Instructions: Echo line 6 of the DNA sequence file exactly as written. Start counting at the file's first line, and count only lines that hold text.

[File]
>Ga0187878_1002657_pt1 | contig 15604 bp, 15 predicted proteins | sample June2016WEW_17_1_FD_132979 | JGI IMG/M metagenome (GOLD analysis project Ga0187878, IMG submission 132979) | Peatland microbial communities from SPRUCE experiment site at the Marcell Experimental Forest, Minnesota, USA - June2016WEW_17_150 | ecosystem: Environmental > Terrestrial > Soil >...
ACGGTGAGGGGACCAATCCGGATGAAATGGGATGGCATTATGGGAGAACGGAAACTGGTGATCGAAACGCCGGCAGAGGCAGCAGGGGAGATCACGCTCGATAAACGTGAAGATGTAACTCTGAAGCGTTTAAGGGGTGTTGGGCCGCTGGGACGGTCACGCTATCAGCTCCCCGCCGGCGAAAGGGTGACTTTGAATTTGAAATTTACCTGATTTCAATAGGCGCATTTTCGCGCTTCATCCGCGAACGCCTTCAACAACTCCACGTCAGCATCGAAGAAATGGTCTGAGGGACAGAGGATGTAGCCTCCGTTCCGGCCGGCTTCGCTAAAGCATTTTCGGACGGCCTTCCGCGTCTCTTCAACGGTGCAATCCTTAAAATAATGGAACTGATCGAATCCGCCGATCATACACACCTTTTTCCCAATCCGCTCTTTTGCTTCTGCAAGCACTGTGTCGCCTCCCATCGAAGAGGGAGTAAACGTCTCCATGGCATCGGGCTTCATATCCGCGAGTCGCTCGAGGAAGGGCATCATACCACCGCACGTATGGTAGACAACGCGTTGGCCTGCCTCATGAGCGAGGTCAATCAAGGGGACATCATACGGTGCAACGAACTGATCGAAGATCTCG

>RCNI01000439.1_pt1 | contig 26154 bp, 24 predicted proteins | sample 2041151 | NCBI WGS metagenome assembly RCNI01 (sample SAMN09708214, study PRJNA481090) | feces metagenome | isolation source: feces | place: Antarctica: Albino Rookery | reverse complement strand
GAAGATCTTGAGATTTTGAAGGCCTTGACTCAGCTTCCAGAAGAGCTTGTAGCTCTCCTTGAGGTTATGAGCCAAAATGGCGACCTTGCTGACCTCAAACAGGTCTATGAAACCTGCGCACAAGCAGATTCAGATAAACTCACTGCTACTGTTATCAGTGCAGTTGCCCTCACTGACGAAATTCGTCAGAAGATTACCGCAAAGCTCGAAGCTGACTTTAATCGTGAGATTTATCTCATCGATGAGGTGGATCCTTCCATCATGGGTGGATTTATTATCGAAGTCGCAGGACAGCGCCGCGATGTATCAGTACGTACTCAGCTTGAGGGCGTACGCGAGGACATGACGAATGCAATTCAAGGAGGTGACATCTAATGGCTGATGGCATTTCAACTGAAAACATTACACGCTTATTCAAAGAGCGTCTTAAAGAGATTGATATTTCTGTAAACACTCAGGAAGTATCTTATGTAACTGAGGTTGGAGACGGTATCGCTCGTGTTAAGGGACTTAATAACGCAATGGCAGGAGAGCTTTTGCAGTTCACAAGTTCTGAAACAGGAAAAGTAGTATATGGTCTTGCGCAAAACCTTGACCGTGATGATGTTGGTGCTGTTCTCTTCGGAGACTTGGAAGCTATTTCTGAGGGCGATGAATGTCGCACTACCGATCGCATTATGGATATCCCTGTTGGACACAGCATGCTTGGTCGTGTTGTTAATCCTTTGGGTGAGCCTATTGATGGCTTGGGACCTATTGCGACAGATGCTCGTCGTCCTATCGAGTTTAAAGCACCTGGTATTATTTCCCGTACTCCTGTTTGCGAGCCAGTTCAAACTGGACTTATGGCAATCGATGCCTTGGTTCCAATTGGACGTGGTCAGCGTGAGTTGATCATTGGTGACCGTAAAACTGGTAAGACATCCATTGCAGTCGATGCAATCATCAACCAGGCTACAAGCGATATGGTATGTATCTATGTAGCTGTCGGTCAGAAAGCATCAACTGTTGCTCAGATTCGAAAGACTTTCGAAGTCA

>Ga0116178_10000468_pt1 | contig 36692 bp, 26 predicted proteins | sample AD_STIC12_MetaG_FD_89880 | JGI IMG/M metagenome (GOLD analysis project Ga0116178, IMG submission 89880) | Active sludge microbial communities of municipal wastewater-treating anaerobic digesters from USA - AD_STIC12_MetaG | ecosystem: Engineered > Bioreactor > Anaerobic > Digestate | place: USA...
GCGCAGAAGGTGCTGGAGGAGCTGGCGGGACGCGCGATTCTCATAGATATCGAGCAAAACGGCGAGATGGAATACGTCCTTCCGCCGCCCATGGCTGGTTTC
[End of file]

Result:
GCGCAGAAGGTGCTGGAGGAGCTGGCGGGACGCGCGATTCTCATAGATATCGAGCAAAACGGCGAGATGGAATACGTCCTTCCGCCGCCCATGGCTGGTTTC